The AEAA was founded by a group of companies that share the common goal of being able to compete in business with our foreign counterparts. U.S. companies find it nearly impossible to compete on a global scale in the area of theatrical weapons. The United States federal government, and the various state and local governments have made it exceedingly difficult to acquire sufficient inventories for theatrical use. This prohibits many U.S. theatrical armorers from being able to supply weapons for a modern war picture or television series.
The film and television industry employs 2.1 million people and is responsible for $137 billion in total wages to American workers. The film and television industry is a vital part of the nation’s overall economy. Our country cannot afford to lose one job, let alone an entire industry to foreign competition. If we cannot compete with our foreign counterparts, we will lose jobs.
Foreign competitors are licensed in nations that generally have strict gun control laws, yet those same nations provide their theatrical armorers with special exemptions that give them wide latitude to properly assemble equipment and firearms needed for film productions. These nations have provisions for, and an understanding of, the difference in gun control and making movies. The laws of foreign nations frequently enable their local companies to acquire and supply weapons at market price. This is at a level that is often one twentieth of the cost of what U.S. companies must pay for the weapons, assuming sufficient weapons can even be located, due to serious impediments in U.S. laws.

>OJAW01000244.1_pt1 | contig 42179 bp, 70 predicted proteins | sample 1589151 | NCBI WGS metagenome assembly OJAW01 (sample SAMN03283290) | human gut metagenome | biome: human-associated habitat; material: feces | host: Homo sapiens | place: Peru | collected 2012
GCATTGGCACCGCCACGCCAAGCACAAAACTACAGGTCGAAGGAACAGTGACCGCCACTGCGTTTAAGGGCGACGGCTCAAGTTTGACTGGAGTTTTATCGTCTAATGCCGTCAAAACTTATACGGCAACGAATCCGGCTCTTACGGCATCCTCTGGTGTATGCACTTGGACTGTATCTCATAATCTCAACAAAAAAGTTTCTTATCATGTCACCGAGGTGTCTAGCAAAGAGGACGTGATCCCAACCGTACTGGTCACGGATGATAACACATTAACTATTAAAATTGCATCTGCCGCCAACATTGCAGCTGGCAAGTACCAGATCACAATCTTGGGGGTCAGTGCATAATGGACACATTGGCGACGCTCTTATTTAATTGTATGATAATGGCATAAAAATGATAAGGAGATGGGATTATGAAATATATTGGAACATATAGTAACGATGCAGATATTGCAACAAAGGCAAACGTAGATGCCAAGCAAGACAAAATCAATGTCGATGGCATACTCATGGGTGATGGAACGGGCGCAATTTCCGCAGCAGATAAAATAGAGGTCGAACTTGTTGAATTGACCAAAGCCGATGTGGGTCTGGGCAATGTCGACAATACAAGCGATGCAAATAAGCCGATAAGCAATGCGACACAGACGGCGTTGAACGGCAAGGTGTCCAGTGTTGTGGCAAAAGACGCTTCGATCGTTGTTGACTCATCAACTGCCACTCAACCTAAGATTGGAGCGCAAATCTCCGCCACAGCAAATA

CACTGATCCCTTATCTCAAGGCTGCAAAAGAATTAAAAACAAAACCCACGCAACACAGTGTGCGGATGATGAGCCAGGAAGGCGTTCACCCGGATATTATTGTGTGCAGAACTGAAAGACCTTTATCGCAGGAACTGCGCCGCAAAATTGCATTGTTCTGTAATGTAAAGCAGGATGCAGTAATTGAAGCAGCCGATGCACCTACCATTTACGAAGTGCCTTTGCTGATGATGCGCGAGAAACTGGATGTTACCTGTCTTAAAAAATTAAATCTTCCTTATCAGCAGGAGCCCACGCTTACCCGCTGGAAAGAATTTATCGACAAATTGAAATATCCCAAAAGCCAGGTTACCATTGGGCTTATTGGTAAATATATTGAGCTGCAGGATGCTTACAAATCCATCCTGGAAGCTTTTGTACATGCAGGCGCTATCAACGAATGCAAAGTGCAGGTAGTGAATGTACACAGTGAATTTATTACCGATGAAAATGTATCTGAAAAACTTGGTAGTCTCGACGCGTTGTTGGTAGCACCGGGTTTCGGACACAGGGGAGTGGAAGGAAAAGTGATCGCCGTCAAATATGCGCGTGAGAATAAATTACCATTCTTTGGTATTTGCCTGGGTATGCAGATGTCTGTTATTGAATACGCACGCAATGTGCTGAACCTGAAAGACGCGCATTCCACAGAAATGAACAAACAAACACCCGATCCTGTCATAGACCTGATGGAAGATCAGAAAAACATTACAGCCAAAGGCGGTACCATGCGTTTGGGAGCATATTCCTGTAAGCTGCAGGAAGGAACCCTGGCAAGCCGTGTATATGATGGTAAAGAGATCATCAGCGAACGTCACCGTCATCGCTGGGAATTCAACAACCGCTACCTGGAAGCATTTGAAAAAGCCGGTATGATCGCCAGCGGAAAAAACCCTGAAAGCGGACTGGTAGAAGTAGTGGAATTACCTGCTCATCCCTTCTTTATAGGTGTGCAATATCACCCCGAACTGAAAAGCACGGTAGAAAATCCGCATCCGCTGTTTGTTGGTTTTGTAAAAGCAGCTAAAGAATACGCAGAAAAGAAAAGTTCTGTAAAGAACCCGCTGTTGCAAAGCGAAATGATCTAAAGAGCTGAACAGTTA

The AEAA represents the vast majority of theatrical armorers that still exist in the United States. We have hired Washington, D.C. counsel to lobby on our behalf. Through our counsel, we will work hard to enact changes in legislation to improve our ability to compete globally. We are also working with the MPAA, AMPTP, ATF, DOJ and local authorities to keep the use of weapons in films safe and legal. To succeed in our goals we will need the help of organized labor, state and local governments, and other companies and industry professionals to make these changes become a reality. We urge others to join us in the fight to keep the United States a competitive and viable location for theatrical productions.
– Gregg Bilson Jr.
President of AEAA